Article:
Definition of Pergamum
1. Noun. An ancient Greek city located in the western part of what is now modern Turkey; the technique of preparing sheepskins as parchment was developed here.
Definition of Pergamum
1. Proper noun. An ancient Greek city, in western Anatolia, near modern Bergama ¹
¹ Source: wiktionary.com
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Lexicographical Neighbors of Pergamum
Literary usage of Pergamum
Below you will find example usage of this term as found in modern and/or classical literature:
1. The Outline of History: Being a Plain History of Life and Mankind by Herbert George Wells (1921)
"For more than a century thereafter (until 133 BC) pergamum remained free, and was perhaps ... Under the princes of pergamum, Greek art blossomed afresh, ..."
2. Apollo: An Illustrated Manual of the History of Art Throughout the Ages by Salomon Reinach (1907)
"The Schools of Rhodes and pergamum. —The First Representation of the Barbarian and of ... The Altar of Zeus at pergamum.—The Laocoon.— The Belvedere Apollo. ..."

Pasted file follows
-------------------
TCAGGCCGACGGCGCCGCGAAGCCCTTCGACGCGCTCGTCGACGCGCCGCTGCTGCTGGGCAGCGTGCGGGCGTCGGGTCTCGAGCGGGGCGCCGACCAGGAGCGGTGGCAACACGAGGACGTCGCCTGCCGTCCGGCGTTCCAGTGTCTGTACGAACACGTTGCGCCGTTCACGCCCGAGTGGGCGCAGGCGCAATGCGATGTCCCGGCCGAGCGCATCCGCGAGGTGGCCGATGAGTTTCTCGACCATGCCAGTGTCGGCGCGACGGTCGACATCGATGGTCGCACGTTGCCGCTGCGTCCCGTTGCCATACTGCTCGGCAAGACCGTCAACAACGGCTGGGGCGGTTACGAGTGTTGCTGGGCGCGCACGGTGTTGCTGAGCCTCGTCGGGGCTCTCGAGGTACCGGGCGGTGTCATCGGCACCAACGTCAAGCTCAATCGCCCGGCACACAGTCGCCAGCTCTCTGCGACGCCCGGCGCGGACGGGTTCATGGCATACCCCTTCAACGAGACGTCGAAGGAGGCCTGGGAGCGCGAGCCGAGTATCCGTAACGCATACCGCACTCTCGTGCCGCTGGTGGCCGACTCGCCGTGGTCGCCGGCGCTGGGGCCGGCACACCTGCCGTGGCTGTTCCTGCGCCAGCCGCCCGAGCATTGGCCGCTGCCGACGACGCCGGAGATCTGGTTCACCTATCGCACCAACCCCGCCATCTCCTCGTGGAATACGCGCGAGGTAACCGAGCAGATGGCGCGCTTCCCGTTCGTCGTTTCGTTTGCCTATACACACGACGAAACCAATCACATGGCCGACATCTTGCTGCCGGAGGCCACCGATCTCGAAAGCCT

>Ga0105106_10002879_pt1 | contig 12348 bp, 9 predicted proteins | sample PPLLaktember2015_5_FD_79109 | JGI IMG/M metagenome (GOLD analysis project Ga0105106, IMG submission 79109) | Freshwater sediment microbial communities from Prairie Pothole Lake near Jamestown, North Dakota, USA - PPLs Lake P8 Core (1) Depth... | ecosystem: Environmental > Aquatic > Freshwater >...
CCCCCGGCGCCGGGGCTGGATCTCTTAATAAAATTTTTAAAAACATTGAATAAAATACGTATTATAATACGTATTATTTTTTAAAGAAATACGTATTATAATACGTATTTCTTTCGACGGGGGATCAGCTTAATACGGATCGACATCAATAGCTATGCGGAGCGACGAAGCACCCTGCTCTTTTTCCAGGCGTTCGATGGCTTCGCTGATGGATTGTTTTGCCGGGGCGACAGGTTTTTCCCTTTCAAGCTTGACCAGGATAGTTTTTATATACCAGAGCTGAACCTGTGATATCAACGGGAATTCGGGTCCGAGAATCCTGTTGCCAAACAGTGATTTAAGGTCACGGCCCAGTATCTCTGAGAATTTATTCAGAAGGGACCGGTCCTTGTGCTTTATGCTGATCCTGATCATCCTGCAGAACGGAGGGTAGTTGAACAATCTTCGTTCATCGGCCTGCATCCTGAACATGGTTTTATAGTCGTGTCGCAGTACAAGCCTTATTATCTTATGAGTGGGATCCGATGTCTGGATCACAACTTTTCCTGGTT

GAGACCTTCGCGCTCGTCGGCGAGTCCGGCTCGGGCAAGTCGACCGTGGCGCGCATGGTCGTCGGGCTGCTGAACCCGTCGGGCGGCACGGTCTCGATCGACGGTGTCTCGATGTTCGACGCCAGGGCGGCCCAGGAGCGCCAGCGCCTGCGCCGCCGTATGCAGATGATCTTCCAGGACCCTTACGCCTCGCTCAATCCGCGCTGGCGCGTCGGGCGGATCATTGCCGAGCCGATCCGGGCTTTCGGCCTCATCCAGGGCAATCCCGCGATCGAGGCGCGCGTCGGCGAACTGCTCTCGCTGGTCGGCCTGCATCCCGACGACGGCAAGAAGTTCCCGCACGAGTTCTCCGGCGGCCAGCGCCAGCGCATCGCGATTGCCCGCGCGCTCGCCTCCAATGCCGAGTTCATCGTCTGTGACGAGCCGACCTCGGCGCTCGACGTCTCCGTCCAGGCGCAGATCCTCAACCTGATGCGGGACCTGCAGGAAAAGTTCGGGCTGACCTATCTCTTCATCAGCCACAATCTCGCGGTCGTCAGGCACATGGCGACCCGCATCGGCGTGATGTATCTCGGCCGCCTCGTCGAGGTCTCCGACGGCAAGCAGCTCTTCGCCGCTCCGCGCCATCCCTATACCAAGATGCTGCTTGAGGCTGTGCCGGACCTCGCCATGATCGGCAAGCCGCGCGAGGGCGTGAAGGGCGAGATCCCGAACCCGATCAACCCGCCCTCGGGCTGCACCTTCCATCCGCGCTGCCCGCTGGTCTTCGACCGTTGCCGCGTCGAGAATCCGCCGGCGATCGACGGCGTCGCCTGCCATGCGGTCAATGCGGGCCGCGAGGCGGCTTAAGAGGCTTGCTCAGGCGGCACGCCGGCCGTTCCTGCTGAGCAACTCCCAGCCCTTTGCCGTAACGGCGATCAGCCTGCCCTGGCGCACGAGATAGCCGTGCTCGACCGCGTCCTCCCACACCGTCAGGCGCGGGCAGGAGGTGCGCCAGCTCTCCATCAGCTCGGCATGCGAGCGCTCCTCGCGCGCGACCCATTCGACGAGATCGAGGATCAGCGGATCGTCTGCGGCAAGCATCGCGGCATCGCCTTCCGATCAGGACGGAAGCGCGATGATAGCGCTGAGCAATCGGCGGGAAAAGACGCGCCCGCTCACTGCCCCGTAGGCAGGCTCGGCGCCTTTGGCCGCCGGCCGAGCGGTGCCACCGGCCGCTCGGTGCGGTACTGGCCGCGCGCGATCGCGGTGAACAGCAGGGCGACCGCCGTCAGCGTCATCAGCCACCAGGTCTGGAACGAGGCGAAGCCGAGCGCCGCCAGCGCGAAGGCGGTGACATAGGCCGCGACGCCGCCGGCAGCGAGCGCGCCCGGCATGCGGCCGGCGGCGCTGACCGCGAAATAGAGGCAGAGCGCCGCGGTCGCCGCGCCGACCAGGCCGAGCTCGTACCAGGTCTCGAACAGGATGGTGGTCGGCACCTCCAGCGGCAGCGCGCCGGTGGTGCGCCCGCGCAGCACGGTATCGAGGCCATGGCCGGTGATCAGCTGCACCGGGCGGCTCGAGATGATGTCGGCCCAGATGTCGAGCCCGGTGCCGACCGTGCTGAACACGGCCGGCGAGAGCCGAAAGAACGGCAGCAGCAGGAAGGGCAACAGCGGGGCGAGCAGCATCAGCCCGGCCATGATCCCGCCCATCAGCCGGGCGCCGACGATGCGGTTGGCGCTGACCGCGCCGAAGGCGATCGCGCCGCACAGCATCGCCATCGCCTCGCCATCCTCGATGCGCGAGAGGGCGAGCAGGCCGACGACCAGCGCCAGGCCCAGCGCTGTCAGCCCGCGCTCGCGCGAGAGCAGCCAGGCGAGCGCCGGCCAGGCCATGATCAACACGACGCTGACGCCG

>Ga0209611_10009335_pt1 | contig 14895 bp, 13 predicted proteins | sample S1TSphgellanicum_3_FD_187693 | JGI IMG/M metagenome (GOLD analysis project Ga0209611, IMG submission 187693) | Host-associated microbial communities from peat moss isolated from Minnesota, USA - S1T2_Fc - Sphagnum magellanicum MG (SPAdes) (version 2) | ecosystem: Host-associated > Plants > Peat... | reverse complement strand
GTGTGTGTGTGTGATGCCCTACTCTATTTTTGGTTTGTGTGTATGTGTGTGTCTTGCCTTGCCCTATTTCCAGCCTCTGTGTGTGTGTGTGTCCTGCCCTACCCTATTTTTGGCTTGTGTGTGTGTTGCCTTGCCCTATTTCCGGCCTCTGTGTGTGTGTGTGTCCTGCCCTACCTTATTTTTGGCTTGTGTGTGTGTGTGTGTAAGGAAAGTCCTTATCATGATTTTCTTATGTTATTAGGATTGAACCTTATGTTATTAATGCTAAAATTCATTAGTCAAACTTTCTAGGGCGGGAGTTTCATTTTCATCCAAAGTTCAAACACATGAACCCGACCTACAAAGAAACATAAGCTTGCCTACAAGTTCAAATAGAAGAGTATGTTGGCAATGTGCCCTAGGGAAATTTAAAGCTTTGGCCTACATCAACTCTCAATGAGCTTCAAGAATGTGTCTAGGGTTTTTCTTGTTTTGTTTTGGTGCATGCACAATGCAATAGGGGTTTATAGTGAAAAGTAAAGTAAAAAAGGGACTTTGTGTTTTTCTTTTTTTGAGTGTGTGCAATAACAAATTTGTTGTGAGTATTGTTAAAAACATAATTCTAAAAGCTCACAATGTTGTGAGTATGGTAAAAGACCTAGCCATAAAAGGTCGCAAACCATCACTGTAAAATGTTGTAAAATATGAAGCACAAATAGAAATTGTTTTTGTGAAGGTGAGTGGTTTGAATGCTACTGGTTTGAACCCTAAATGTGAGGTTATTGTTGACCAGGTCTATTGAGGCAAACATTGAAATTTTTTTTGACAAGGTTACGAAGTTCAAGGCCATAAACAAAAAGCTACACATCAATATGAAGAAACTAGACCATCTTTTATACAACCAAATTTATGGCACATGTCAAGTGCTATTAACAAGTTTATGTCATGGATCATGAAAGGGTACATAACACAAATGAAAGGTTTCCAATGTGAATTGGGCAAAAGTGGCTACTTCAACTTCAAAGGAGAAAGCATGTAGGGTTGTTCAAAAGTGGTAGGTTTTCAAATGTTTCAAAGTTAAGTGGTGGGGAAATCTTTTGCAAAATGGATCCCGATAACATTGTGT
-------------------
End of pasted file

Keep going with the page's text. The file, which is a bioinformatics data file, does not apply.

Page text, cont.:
3. Ancient History by Philip Van Ness Myers (1916)
"(Capitoline Museum) tA marble copy of a bronze original presented to Athens by Attalus 1 of pergamum, about 200 BC in commemoration of his victory over the ..."
4. Greek Life and Thought from the Death of Alexander to the Roman Conquest by John Pentland Mahaffy (1896)
"CHAPTER XIV pergamum AND ITS POSITION IN THE HELLENISTIC WORLD ' KING LYSIMACHUS, towards the end of ... But the history of pergamum has yet to be written. ..."
5. A Dictionary of the Bible: Dealing with Its Language, Literature, and by Samuel Rolles Driver, James Hastings, John Alexander Selbie (1900)
"pergamum, as the chief centre of that imperial worship for the province, was the seat and ' the throne of Satan.' This position of pergamum as the place of ..."
6. The Expositor edited by Samuel Cox, Sir W Robertson Nicoll, James Moffatt (1904)
"To pergamum it is entirely suitable. He that hath the absolute and universal authority ... The writer knows well the history of the Church in pergamum. ..."
7. The History of Rome by Wilhelm Ihne (1877)
"His chief object was to capture pergamum, the king of which had always been a most zealous and faithful friend of the Romans. ..."